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   These are the stories we are working on for this week's newspaper:
  • Crash landing: Two Plumas County men are lucky to be alive after the small plane they were riding in crashed in the forest near Antelope Lake.
  • Happy and mad: Two senior residents offer opposite reviews after taking part in the Defensible Space Assistance Program offered by the Plumas County Fire Safe Council.
  • Water restrictions: Quincy CSD customers are now obligated to restrict their outside water usage.

Quincy cools off with some ice cream

The crowd listens to the music and mills around at the ice cream social. Though the event was announced just two days earlier, a large number turned out for free ice cream and live music.
James Wilson
Sports Editor

How cool is Quincy, the town voted the coolest small town in the West? Ice cold. The England-based company Wall’s apparently thinks so, at least. The European ice cream company set a crew up in Quincy on April 11 to film a commercial to be aired online later this month.

The company coordinated with the San Francisco branch of DDB Worldwide Communications Group Inc., a global advertising firm. Some members of the firm saw Quincy on Yahoo late last year, voted as one of the coolest small towns in America, and thought it would be a great location to film.

“It’s such a cute, quaint, small town,” explained DDB’s Danielle Watchman on its choice of location. “We really liked the look of it. We thought it would be a nice fit for what we are going for.”

Read more: Quincy cools off with some ice cream

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Many forest campgrounds to open for start of fishing season, others by Memorial

Feather Publishing

The Lassen National Forest will soon open select campgrounds near prime fishing waters in conjunction with the start of the 2014 fishing season.

Forest officials project plenty of campsites will be available to meet anticipated demand for the opening day of trout season.

Read more: Many forest campgrounds to open for start of fishing season, others by Memorial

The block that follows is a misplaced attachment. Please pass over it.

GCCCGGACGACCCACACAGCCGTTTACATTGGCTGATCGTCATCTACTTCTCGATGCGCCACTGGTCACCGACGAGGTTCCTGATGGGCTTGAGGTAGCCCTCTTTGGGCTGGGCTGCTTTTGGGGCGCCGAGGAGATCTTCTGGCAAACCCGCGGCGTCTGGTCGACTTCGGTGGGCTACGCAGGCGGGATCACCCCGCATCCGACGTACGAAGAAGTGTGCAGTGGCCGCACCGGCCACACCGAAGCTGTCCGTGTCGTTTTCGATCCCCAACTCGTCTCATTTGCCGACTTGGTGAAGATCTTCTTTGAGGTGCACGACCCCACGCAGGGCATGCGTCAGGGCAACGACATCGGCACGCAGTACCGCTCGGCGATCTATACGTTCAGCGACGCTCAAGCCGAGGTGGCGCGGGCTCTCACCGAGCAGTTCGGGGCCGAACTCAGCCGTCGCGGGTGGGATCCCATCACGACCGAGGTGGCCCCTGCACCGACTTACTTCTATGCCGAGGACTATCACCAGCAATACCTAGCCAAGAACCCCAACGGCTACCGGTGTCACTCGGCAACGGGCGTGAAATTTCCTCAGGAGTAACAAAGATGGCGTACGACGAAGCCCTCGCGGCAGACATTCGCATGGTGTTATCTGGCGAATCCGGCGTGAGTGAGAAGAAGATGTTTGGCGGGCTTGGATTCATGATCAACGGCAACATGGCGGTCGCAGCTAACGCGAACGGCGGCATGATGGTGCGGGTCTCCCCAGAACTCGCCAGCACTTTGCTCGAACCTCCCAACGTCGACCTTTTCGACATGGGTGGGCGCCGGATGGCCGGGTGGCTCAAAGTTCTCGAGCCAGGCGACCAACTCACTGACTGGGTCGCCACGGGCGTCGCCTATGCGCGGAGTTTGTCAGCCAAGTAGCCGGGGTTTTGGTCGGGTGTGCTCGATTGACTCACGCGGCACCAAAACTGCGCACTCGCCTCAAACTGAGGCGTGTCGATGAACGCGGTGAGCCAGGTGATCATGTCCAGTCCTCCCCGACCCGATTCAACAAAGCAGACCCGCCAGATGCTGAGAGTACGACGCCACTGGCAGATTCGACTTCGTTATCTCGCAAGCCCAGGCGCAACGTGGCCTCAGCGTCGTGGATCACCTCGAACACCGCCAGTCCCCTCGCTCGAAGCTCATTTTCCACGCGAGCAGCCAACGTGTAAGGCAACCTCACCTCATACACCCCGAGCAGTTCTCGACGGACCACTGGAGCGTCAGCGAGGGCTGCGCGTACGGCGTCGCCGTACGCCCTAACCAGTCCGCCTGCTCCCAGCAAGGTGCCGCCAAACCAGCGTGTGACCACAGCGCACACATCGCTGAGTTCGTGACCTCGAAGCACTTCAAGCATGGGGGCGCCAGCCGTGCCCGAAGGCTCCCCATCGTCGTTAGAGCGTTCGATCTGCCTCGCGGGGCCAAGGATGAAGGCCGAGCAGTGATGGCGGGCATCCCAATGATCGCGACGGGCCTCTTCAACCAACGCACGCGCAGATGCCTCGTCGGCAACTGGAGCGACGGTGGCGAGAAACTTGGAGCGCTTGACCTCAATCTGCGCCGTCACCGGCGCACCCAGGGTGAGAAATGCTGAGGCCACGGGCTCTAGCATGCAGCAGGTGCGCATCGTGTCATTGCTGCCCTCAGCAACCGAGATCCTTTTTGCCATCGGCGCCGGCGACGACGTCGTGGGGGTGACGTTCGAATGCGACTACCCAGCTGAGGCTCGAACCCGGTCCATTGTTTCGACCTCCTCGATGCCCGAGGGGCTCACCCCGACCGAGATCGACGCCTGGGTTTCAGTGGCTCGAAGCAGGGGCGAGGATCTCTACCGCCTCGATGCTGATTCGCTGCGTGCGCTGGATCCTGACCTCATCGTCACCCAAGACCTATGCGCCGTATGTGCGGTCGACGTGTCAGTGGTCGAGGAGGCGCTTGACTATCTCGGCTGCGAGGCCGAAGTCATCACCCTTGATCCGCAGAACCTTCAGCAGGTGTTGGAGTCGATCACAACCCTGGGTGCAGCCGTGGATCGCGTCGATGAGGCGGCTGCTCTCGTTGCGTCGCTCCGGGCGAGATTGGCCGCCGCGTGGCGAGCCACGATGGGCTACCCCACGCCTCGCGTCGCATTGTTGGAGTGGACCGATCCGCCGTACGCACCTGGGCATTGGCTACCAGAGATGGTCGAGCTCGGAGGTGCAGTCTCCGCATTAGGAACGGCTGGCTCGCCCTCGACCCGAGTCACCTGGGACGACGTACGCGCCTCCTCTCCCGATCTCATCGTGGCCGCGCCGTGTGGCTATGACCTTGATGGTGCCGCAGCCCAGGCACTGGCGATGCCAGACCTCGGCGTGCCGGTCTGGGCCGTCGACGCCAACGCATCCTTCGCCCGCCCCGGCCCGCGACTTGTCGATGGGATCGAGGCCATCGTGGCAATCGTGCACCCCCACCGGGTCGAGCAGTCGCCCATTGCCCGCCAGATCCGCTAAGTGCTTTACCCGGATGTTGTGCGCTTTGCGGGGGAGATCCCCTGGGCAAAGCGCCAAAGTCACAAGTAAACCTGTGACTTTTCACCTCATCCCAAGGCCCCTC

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Dine Out for Digging In event supports garden education

Digging In participants get excited about earthworms. From left: Serena Polzak, Tatum Hughes and Tenaya Fletcher. Photo courtesy Plumas Rural Services
Feather Publishing

The Digging In garden education program is hosting its annual Dine Out for Digging In fundraiser Saturday, April 26. Digging In is a community-based program that makes hands-on garden and nutrition education possible for classes at Quincy and Greenville elementary schools.

Dine Out for Digging In guests will enjoy a meal of shepherd’s pie, generously prepared by Pangaea Café and Pub, as well as a no-host bar and a prize giveaway. Seatings are available at 5:30 and 7:30 p.m., and tickets are $15 in advance, $20 at the door. Tickets can be purchased at Carey Candy Co. and Quincy Natural Foods Cooperative in Quincy and Lupines Natural Foods in Greenville.

Read more: Dine Out for Digging In event supports garden education

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Earth Days Activities in Plumas County

Feather Publishing

Feather River Land Trust invites everyone to participate in community events honoring our home: Planet Earth.

April is Earth Month and Plumas County certainly knows how to celebrate. Several community groups and organizations, including the land trust, have come together to offer “fellow earthlings” a variety of activities.

Read more: Earth Days Activities in Plumas County

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East Quincy Community Services District considers hiring new general manager

Laura Beaton
Staff Writer


The county might be doing just fine without a CAO, but the board of the East Quincy Services District is leaning toward hiring a general manager to run its operations.

The district has been without a permanent GM since September 2013, when former GM David Edwards resigned his position of one year.

Read more: East Quincy Community Services District considers hiring new general manager

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The future of clean energy is here

Samantha P. Hawthorne
Staff Writer


A future of clean energy technologies is within reach, stated the United States Department of Energy’s 2013 report “Revolution Now.”

According to the report, technologies produced by solar energy have seen a “dramatic reduction in cost” within the last five years, which have led to a “surge in consumer, industrial and commercial deployment.” Trends have shown a “historic shift to a cleaner, more domestic and more secure energy future.”

Read more: The future of clean energy is here

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